Working “Off the Clock” and Unpaid Wages

Perhaps you are an ambitious employee, striving to impress your supervisor by working after your shift is over, or maybe your manager says that you do not have to be paid for answering phones during your lunch break. Either way, these are just two examples of the many ways in which an employer might find themselves working off the clock, putting in time and effort, and then not getting paid any wages in return. If an employee is putting in time at work, and not getting paid, then this might be a violation of the Fair Labor Standards Act (FLSA). If you are not exempt from the FLSA, your employer is legally obligated to pay you for all of the time that you work, and they are legally obligated to pay you time and a half for any hours you work over 40 in a workweek.

When is “working off the clock” illegal?

It is illegal for employers to not pay their employees for time worked unless the employer or employee is exempt from the FLSA. The FLSA is a federal law that makes it illegal to pay less than the federal minimum wage and to not pay overtime. Employers who bring in a minimum of $500,000 a year or are engaged in interstate commerce are covered by the FLSA. This covers most places of employment because the requirement for interstate commerce is construed broadly by courts. Employees of covered businesses benefit from the law’s protections unless they are in an exempt category. Exempt employees include executives, administrators, employees in professional roles such as attorneys or doctors, and certain other positions where different standards are set because of the nature of the job. For example, live-in caregivers and flight attendants are exempt from the FLSA.

If an employee works on an hourly basis, there is a good chance that he or she will be covered by the protections of the FLSA, and therefore must be paid for all of the work they do, and for all of their work time.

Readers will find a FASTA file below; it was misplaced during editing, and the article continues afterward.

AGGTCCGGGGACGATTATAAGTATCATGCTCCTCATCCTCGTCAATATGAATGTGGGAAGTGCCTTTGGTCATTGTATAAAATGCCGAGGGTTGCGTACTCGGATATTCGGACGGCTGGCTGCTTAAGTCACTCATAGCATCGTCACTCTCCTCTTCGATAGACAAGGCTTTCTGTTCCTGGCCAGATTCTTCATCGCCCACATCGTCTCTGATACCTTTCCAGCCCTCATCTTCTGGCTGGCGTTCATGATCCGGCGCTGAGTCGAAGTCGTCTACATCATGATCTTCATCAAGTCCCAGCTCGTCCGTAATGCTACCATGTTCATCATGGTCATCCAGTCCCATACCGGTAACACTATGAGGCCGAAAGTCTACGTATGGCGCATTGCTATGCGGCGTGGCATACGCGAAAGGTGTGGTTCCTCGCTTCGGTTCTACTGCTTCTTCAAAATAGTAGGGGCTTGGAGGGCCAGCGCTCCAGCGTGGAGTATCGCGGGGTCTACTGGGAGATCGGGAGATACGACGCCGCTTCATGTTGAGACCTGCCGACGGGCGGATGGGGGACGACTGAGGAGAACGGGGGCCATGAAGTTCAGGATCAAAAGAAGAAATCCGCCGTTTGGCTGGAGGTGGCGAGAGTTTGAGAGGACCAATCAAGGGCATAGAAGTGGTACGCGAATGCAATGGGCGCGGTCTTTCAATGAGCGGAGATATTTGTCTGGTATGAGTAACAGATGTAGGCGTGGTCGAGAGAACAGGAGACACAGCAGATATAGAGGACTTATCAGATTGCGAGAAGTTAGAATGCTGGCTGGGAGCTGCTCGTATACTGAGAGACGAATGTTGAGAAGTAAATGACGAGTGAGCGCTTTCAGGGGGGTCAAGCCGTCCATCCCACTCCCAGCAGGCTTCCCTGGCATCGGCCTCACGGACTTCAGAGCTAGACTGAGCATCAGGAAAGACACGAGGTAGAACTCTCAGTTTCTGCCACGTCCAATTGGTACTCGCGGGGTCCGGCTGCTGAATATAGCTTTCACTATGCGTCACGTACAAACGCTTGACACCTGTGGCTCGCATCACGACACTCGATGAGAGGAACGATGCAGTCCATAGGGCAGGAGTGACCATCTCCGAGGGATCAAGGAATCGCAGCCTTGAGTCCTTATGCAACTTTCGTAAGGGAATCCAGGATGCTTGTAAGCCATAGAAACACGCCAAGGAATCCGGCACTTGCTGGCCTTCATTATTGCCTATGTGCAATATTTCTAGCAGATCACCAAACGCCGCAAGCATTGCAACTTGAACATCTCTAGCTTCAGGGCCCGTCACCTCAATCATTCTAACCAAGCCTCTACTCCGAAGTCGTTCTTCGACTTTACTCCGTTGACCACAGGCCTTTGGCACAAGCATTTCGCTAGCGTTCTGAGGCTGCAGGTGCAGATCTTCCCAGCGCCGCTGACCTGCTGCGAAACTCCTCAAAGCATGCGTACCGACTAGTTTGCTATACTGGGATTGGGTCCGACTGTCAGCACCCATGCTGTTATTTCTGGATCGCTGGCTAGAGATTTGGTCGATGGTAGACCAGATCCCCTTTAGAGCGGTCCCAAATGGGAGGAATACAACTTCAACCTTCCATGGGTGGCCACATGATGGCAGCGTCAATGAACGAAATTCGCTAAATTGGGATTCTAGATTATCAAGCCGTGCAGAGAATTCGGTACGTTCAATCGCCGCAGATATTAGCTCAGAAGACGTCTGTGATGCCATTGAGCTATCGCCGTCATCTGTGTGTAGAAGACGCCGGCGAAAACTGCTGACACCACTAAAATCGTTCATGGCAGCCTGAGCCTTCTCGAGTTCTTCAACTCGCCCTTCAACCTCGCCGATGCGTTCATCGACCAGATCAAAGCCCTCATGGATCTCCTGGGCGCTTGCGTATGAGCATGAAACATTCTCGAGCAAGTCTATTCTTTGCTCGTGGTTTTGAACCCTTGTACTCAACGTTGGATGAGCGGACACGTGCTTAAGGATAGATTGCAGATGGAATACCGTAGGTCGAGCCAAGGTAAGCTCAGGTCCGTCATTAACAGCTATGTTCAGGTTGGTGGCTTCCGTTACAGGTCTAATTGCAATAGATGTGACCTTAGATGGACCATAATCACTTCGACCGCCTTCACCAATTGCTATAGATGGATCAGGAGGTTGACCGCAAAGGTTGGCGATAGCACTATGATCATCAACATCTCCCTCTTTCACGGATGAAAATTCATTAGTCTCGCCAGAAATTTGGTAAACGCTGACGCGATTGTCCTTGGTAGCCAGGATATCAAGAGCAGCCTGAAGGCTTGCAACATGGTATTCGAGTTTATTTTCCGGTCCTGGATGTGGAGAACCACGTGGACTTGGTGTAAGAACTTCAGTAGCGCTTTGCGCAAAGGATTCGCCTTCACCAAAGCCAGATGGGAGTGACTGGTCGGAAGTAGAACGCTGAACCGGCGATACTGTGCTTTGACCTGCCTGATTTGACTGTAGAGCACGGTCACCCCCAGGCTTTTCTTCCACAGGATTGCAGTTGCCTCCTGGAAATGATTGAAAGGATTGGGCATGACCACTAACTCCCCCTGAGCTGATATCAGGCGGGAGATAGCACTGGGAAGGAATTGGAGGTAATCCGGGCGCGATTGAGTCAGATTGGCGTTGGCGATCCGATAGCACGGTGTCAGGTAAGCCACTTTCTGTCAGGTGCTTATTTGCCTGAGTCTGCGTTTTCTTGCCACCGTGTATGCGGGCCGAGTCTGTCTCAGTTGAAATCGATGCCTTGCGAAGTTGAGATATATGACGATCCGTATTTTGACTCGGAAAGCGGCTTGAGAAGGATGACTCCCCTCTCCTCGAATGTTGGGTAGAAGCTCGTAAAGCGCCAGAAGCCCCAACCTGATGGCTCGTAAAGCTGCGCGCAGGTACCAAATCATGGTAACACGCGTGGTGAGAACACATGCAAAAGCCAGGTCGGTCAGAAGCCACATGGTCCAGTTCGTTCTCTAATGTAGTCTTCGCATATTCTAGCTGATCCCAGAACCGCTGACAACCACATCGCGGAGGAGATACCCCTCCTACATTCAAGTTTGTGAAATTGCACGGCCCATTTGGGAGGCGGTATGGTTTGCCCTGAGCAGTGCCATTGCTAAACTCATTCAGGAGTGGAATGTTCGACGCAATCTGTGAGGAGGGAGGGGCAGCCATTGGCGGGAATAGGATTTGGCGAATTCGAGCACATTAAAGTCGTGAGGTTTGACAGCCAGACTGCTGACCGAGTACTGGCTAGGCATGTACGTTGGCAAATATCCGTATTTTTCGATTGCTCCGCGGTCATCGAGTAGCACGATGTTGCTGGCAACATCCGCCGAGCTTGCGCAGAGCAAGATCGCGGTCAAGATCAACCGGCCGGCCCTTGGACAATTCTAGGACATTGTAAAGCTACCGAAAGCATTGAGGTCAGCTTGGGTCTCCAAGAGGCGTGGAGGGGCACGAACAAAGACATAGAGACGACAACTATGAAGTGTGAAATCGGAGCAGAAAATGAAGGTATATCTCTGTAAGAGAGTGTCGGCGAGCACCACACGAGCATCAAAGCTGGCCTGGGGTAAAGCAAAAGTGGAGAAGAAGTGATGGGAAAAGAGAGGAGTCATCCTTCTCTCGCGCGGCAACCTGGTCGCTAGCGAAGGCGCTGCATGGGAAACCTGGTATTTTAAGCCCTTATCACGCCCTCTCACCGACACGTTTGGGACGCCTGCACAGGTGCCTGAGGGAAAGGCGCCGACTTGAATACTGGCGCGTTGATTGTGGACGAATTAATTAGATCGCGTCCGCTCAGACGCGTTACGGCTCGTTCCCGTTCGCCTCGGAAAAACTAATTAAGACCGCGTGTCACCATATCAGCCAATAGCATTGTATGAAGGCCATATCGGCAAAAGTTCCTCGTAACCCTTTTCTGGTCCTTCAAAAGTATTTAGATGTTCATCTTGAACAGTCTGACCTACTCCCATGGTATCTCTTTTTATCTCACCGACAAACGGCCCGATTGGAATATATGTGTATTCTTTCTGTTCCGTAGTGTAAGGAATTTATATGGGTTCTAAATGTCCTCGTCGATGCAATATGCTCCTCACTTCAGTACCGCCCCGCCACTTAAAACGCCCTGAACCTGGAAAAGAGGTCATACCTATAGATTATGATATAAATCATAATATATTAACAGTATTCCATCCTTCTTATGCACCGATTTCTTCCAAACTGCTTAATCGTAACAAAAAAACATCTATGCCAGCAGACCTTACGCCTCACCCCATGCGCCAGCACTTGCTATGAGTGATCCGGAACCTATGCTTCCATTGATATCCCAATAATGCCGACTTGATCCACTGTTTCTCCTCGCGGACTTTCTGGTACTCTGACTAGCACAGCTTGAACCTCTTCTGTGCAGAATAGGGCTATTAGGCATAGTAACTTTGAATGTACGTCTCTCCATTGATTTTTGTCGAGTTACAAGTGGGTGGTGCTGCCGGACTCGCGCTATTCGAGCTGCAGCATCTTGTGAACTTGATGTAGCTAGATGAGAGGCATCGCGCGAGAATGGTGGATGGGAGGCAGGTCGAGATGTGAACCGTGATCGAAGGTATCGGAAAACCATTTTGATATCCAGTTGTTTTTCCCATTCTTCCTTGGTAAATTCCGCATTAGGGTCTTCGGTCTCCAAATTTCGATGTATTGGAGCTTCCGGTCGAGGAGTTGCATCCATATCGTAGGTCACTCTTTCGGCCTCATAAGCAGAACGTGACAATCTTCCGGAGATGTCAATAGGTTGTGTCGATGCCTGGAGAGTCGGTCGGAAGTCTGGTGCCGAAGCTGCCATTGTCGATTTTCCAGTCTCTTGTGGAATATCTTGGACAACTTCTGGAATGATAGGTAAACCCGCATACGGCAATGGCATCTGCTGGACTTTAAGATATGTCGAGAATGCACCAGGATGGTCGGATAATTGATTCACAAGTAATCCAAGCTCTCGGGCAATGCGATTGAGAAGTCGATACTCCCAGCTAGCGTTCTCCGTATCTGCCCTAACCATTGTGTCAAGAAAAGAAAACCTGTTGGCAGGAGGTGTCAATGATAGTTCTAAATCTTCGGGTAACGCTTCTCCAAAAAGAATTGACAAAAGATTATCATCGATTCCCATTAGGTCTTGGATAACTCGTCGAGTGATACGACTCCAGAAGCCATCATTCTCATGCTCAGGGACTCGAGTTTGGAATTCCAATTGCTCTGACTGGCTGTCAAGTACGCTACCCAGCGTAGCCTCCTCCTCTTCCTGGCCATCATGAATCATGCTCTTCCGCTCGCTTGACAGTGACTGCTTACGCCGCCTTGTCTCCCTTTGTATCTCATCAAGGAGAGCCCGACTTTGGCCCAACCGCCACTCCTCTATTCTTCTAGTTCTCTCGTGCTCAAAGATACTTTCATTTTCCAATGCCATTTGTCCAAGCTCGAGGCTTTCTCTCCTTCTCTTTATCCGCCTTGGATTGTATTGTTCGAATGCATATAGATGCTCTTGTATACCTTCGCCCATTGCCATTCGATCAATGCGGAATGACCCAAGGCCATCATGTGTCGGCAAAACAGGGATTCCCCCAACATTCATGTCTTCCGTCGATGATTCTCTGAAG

What are some examples of illegal off the clock work?

Some scenarios where employees might find themselves working off the clock include:

  • Not being paid for time spent in preparation

Employees should be compensated for time they spend setting up equipment, or opening a restaurant.

  • Not being paid for redoing a project

If an employee has completed an assignment, and then asked to make changes, those changed count as work time too.

  • Not being paid while waiting in between work assignments

If an employee is waiting in between projects, but has to be at work in the interim, he or she should be paid for that time.

  • Not being paid for meetings, and mandatory trainings

If an employee is required to be at work for work related meetings or trainings, they should be compensated for that time. If the employee shows up for a voluntary training, then that is not time the employee needs to be compensated for.

  • Not being paid for finishing up work after their shift

Time spent on work such as cleaning up a work site, dropping off equipment or other “wrapping up” sorts of tasks should be compensated.

Even if an employee is not asked to, but rather seems eager to stick around and help clean up or finish a project, the employee must be paid for that time.

What can I do if I have been made to work off the clock?

Since not paying employees for time spent working is against the law, you can file a complaint with the Wages and Hours Division of the Department of Labor. It is possible to recover back pay for unpaid work. You can recover up to three years of unpaid wages if your employer is found to have violated the FLSA.

If you find yourself in the position of not being paid for hours that you spend working, you should speak with an experienced employment law attorney to discuss the best strategy for recovering the wages that you have been denied.

Contact Stern Law, PLLC for A Free Consultation

At Stern Law, PLLC, we have compassionate and caring attorneys ready to work with you to find the best solution to your employment law related legal issues. Contact Stern Law, PLLC today at (844) 808-7529 for a free consultation with an experienced employment attorney.

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